Bush Administration Created New Definition Of Torture
Apparently it’s not actually torture unless the one doing the interrogation intends to cause severe pain or suffering. And if it “accidentally” happens over the course of months or years, well…you can’t make an omelet…
So how do I know this? Well, the ACLU requested the following memos under the Freedom of Information Act and pieces of them were released.
“Because specific intent is an element of the offense, the absence of specific intent negates the charge of torture,” Jay Bybee, then the assistant attorney general, wrote in the memo.
The 18-page memo is heavily redacted, with 10 of its 18 pages completely blacked out and only a few paragraphs legible on the others.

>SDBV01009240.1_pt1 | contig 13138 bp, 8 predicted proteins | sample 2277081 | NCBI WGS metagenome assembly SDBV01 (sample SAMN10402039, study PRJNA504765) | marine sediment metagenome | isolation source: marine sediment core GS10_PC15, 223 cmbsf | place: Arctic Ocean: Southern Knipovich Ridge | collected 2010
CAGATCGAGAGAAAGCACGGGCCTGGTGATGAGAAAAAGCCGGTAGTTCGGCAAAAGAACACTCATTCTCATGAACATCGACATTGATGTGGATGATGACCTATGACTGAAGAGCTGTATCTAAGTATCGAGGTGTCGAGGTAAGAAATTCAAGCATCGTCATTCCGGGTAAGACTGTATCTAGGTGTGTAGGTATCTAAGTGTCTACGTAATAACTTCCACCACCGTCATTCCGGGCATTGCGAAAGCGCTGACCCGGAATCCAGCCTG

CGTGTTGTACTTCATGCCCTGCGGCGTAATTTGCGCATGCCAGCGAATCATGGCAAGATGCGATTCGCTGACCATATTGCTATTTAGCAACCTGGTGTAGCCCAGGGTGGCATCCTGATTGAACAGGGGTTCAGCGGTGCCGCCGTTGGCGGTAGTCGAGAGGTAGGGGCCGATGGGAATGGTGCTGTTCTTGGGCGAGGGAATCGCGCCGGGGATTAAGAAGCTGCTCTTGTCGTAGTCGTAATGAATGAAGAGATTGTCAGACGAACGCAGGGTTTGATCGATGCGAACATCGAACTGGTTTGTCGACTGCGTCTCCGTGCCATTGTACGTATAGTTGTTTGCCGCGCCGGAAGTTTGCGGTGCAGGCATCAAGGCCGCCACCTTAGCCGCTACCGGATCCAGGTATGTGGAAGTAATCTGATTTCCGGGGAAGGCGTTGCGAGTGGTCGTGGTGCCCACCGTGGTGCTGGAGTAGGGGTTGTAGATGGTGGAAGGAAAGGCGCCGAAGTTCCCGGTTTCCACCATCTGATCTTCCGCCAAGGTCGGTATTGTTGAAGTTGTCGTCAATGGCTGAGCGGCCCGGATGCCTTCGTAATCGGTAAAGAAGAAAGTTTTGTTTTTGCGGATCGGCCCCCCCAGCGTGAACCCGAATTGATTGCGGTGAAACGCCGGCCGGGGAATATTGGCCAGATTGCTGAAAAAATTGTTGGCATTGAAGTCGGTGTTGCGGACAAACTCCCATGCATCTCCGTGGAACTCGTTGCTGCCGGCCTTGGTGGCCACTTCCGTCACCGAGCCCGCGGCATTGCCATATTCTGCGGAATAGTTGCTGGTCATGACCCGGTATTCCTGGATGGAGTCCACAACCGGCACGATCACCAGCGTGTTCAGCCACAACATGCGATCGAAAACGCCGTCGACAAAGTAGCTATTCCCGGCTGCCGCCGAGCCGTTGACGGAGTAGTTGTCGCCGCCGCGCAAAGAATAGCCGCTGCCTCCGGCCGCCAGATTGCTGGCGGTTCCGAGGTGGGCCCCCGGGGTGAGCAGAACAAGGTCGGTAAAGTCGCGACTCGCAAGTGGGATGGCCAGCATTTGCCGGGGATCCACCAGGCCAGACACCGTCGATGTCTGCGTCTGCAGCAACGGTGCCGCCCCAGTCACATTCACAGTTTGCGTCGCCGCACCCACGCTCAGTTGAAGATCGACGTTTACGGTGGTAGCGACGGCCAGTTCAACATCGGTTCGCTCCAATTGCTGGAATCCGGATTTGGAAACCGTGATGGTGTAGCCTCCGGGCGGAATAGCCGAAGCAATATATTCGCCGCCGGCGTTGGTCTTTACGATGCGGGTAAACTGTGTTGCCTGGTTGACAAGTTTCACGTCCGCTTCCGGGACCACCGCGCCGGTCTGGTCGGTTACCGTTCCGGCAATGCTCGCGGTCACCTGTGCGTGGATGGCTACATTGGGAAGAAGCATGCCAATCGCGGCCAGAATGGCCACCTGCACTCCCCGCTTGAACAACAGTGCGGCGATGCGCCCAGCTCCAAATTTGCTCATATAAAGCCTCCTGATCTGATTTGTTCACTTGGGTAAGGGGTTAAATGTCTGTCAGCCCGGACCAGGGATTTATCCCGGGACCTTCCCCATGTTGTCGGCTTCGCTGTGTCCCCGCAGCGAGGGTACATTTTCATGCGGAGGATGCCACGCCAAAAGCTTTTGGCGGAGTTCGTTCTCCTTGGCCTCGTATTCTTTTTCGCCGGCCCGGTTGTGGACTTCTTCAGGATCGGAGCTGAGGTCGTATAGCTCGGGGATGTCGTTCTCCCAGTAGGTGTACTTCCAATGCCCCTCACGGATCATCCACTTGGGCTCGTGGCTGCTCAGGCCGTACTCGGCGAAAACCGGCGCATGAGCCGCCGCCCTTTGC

Another memo released Thursday advises that “the waterboard,” or simulated drowning, does “not violate the Torture Statute.”
It also cites a number of warnings against torture, including statements by President Bush and a then-new Supreme Court ruling “which raises possible concerns about future U.S. judicial review of the [interrogation] Program.”
A third memo instructs interrogators to keep records of sessions in which “enhanced interrogation techniques” are used. The memo is signed by then-CIA director George Tenet and dated January 28, 2003.
So when Bush was saying “we do not torture”, I guess what he was really saying was “we do not intend to inflict severe pain or suffering.”
How did they think they’d get away with this?